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Putting theatre into the car showroom

Theatre of the car showroom feature

The lights dim, the speakers boom and you’re transported to another world. There’s a sense of occasion associated with the cinema that has kept theatres in business. Even with the advent of home cinemas, surround sound and 4K televisions, it’s still special to actually go to an Imax.

As customers spend more and more time away from the showroom during the car-buying process, it means dealers need to impress those that do decide to visit with a sense of occasion.

The latest dealership designs are using technology to engage digitally literate consumers and help to make sense of the physical showroom experience.

Technology and touchscreens are ubiquitous. Over half of the UK’s population own a tablet and over half of UK smartphone users use their devices to check prices in store.

Many dealerships across the UK have already adopted deskless showroom environments, with staff no longer glued to a desktop PC. Free Wi-Fi in the dealership is also commonplace, but how is the industry blurring the digital and physical sales process beyond that?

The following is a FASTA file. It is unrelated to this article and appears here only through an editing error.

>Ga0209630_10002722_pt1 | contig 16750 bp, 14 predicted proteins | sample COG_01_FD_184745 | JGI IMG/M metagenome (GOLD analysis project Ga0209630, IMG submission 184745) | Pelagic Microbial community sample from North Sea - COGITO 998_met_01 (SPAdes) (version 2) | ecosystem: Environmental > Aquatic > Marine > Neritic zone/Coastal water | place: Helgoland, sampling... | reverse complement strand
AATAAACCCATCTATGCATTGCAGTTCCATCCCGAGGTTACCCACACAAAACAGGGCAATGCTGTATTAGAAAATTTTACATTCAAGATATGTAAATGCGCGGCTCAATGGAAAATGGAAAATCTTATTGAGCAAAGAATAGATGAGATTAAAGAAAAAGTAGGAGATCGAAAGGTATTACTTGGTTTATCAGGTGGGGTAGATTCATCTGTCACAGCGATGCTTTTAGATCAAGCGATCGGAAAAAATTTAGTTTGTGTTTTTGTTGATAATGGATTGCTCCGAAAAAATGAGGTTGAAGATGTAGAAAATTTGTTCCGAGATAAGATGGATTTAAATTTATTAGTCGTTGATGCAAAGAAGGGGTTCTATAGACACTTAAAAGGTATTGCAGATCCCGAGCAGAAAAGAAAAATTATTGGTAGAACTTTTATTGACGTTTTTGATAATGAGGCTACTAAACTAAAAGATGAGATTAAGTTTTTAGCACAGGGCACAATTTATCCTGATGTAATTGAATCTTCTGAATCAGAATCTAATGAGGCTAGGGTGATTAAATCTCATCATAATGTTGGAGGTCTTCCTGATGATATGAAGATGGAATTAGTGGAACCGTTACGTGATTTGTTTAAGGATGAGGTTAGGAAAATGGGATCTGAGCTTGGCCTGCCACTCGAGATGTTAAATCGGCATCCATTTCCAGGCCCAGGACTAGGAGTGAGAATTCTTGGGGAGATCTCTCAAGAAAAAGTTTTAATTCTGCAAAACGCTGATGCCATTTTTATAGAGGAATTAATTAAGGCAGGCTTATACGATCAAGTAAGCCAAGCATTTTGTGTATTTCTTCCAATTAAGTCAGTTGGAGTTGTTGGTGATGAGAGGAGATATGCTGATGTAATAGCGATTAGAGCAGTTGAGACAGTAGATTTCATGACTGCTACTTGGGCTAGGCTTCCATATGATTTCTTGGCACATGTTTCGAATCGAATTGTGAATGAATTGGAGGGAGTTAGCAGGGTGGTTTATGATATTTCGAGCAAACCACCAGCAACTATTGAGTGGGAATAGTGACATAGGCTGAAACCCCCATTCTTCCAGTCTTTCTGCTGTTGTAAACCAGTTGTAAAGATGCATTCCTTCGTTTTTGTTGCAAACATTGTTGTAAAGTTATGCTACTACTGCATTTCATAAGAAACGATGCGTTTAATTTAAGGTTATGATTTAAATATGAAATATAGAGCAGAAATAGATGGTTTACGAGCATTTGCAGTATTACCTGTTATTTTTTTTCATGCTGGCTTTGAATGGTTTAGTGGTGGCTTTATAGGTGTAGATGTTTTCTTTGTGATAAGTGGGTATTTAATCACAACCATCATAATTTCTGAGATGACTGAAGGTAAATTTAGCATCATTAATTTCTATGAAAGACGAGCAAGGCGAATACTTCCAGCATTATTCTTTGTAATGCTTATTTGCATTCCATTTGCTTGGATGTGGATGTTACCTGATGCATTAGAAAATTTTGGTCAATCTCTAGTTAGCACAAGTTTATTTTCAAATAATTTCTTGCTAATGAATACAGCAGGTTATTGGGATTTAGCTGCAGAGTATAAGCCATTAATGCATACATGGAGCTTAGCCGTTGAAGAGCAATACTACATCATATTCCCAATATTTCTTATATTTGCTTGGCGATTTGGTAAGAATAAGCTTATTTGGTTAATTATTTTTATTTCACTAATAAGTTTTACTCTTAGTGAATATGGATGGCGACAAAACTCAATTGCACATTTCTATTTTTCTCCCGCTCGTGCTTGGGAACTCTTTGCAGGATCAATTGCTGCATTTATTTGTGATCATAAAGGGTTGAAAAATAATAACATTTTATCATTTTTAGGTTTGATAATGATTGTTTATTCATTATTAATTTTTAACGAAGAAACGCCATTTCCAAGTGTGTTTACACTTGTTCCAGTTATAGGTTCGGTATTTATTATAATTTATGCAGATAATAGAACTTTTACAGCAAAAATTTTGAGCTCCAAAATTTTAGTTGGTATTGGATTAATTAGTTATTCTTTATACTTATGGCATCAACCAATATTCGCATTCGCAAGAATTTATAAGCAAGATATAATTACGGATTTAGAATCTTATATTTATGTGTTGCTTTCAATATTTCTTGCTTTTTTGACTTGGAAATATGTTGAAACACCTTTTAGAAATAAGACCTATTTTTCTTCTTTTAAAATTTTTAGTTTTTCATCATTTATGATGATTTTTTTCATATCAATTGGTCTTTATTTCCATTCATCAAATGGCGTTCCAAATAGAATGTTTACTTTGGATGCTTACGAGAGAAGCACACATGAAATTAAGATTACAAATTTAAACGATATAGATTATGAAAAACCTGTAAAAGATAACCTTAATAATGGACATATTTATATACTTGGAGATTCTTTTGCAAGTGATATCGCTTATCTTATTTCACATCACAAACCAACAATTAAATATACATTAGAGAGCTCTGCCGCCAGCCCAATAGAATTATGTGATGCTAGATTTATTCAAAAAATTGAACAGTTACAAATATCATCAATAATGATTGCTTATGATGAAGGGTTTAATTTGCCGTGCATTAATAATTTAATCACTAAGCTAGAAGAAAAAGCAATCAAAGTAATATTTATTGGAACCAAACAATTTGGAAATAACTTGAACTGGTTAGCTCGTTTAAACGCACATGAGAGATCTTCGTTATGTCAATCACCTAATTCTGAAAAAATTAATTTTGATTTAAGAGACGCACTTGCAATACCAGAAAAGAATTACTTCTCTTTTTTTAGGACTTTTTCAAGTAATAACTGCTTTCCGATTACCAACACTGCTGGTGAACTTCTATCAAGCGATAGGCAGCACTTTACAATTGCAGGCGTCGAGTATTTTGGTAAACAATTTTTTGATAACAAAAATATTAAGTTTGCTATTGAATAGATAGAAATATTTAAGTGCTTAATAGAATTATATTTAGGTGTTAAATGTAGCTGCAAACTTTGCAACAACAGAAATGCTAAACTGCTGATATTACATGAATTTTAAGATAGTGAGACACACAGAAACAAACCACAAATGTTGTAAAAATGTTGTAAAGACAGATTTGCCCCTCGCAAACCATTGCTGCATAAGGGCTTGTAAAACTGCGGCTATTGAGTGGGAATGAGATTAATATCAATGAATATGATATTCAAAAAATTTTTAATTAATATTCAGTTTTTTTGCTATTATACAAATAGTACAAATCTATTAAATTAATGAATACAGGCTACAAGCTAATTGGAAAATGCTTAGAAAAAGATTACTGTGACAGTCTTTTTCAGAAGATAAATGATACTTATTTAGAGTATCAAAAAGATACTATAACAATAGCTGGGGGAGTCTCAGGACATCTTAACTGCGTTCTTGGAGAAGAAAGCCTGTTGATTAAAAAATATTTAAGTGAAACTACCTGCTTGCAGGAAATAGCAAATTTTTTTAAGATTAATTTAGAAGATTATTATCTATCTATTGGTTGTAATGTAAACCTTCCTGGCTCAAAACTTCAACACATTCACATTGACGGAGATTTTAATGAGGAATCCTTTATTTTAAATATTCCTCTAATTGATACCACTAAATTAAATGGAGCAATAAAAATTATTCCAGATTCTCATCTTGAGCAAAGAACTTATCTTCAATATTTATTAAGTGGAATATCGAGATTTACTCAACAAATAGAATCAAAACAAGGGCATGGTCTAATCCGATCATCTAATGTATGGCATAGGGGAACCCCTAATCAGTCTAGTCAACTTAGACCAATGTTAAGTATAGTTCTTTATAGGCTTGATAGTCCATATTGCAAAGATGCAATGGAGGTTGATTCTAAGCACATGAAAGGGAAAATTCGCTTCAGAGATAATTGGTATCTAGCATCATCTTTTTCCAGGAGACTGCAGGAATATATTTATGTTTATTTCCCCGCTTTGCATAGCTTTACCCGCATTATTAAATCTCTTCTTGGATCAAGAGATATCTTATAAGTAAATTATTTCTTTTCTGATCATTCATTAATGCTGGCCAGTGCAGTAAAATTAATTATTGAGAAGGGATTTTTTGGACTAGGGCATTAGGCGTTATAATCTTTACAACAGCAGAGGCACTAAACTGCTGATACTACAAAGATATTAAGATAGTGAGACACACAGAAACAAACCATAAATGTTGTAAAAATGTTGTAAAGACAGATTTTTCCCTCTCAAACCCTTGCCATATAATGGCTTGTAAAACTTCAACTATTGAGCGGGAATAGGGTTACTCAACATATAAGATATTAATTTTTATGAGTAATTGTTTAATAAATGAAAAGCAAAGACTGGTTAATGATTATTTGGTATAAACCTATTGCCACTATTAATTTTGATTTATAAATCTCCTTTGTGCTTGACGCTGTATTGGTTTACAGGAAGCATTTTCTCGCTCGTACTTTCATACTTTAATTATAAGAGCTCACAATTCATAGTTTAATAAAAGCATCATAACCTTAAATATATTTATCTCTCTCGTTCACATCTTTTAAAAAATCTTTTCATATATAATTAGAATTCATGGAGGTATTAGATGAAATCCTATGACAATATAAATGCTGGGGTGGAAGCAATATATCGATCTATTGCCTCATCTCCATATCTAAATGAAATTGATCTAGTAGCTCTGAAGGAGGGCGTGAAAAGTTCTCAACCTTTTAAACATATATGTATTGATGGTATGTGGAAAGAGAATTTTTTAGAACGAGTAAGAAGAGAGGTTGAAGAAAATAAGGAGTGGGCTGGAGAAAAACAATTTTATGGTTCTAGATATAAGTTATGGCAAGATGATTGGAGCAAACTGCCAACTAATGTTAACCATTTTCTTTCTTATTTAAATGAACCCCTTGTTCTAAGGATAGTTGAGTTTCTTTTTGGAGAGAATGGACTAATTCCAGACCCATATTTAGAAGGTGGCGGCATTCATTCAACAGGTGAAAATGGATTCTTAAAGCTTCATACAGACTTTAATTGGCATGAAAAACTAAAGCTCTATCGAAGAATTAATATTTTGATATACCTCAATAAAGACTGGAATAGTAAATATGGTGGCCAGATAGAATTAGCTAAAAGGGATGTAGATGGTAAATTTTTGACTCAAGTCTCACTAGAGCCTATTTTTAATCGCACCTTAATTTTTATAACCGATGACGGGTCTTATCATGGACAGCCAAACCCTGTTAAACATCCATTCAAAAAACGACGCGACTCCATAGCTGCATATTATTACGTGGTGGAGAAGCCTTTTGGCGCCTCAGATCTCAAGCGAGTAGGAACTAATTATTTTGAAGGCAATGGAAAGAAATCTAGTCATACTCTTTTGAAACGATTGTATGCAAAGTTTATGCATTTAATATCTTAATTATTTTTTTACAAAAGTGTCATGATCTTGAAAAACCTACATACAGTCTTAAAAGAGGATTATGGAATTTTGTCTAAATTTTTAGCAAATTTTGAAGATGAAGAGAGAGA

Barry Cooper, Cooper Solutions managing director, said: “Before signing on the dotted line, most buyers will want to experience the car and take it out on a test drive. Because of that, we’re seeing a lot of the dealerships we work with really make an effort to ensure that their showrooms are less clinical and more welcoming to customers.

“Looking ahead, I’d say we will see further convergence between the traditional showroom and online buying habits. It’s imperative that dealer principals looking to compete ensure they have the best of both worlds: a full suite of software to help streamline the sale, as well as a warm welcome.”

Virtual reality

Mazda used virtual reality (VR) headsets from Facebook-owned Oculus Rift to inject some theatre into its Mazda2 launch ahead of the March plate change this year. The Japanese brand toured 119 dealerships for five weeks before the launch of the new supermini. The company sent a team to dealerships with the headsets and a powerful laptop to run the software and held preview events for the new car.

The headset lets customers sit inside a virtual car and look at any interior styling trim combination. Mazda only had two pre-production cars, so having VR essentially augmented the sales team’s ability to show off the entire Mazda2 range without the physical stocking costs for a larger range of demos.

While some may be sceptical of VR’s usefulness as a sales tool beyond the initial novelty, Claire Andrews, Mazda UK marketing director, said the return-on-investment statistics were impressive.